Tuesday, January 15, 2008

Clay Fish Sculpture Lesson Plan

Instructional Methods in D.B.A.E

K-12 Visual Arts

Clay Fish Sculpture Lesson Plan

Multicultural / Asian Science

Adaptable to all grades


Mignon Slentz

Title: Clay Fish (Koi) Sculpture Grades: Adaptable to all but written for grades 3-5
Sessions: 4 sessions (50 minutes per session)

Academic Integrations: social studies and science

Goal: Students will use clay to make a three-dimensional art form


Students will: learn the Asian cultural background of the Koi fish, learn how to identify and correctly draw a fish, use clay to make a fish sculpture, create textures and patterns in clay, demonstrate craftsmanship, explore ceramic decorating techniques.

National Standards for the visual Arts: grades 3-5

Art Criticism- 1.1 describe works of art. 1.2 analyze, identify & discuss art elements. 1.5 share or evaluate own artwork.

Art History- 2.1 can associate works of art with cultures or time periods. 2.2 understand the influences of art.

Aesthetics- 3.1 art issues: the purpose of art, engage in aesthetic inquiry by discussing responses to art.

Art Production- 4.1 elements of art. 4.2 principles of design. 4.6 create a three-dimensional art form. 4.7 create a pottery form. 4.12 create a work of art that shows the influence of a particular culture.

Vocabulary- Nishikigoi (Koi), Carp, China & Japan (locate on world map), “swimming flowers”, “living jewels”, barbels, gills, dorsal, fin, sculpture, texture, slab roller, slab construction.

Materials- fish visuals, paper, 6’x9’ pattern paper, pencils, scissors, canvas mats, slabs of clay, plastic knives, clay tools, rolling pins, textures, bowls/plastic bags, ceramic glazes, brushes.

Media- show two Power points.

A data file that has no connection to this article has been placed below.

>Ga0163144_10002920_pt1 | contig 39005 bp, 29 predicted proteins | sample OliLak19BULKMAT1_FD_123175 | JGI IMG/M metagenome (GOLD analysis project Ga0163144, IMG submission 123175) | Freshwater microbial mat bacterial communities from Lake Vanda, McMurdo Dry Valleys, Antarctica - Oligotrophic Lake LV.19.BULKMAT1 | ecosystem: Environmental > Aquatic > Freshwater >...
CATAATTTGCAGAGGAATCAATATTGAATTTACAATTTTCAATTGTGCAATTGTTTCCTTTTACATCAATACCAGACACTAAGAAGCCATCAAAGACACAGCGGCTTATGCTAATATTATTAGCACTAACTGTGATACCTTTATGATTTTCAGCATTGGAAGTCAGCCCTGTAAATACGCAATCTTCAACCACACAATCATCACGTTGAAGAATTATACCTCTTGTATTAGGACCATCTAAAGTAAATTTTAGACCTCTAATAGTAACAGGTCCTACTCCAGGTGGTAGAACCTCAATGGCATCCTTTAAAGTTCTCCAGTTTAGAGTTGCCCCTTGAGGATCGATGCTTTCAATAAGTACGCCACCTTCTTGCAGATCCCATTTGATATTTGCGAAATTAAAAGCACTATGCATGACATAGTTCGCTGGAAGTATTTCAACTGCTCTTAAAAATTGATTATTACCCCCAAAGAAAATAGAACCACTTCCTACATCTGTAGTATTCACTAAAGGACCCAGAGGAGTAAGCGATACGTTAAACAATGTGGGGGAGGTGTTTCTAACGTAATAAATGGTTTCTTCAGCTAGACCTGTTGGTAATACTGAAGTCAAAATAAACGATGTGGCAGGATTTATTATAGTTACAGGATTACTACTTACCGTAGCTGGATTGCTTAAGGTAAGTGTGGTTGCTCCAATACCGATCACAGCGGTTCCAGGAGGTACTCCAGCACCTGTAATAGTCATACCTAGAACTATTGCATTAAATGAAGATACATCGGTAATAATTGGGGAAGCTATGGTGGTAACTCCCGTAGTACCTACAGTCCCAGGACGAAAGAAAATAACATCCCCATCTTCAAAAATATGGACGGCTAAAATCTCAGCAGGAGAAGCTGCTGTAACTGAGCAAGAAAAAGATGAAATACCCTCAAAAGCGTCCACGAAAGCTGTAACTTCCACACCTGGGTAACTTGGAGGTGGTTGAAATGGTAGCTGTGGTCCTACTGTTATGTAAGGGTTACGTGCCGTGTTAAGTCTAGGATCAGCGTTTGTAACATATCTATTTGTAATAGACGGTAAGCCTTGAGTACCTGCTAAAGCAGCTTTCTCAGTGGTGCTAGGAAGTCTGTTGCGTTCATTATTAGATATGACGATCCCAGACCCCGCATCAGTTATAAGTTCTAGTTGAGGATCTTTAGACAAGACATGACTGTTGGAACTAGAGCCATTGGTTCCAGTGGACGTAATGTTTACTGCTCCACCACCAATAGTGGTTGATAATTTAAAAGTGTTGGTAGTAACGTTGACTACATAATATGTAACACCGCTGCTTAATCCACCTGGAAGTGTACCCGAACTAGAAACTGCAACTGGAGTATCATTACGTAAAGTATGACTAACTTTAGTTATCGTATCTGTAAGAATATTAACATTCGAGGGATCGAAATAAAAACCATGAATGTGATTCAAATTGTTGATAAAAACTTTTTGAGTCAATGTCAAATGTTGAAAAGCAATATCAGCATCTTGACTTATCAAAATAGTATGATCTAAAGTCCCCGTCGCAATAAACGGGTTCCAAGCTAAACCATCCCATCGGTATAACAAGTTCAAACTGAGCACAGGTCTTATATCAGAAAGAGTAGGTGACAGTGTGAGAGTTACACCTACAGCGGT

Procedures:Culture/ History: Session one - Introduction and motivation…..1. PowerPoint and discussion of Asian art depicting Koi.Nishikigoi, commonly referred to as “Koi” are the national fish of Japan. “Nishiki” means colored cloth and “Goior Koi” is the Japanese name for carp. Iran is thought to be the ancestral home of the Common Carp, from which Koi were first developed. This wild carp, which is an excellent food source, was carried to China, Japan and Western Europe by traders about a thousand years ago. A first account of them being kept by an emperor in Japan apparently dates back to AD 200. There are actually many theories and dates relating to the original introduction of the Koi. The wild carp has long been a symbol to Asian and Far Eastern countries and has been evident in their paintings, utensils, pottery sculptures and carvings. For hundreds of years, farmers in Japan have been raising Koi for extra food in the ponds they used to flood their rice paddies. About 200 years ago one of the farmers noticed a carp with some red color. Some of the farmers started separating the fish that had different coloration, and breeding them together. Some were kept as pets and in 1914 some of the most beautiful varieties were shown at an exposition in Tokyo and presented to the Crown Prince Hirohito. With the development of air travel, Koi started to migrate to other countries and were introduced to California in the mid 1960s where they became popular residents of fish enthusiast’s back yard ponds.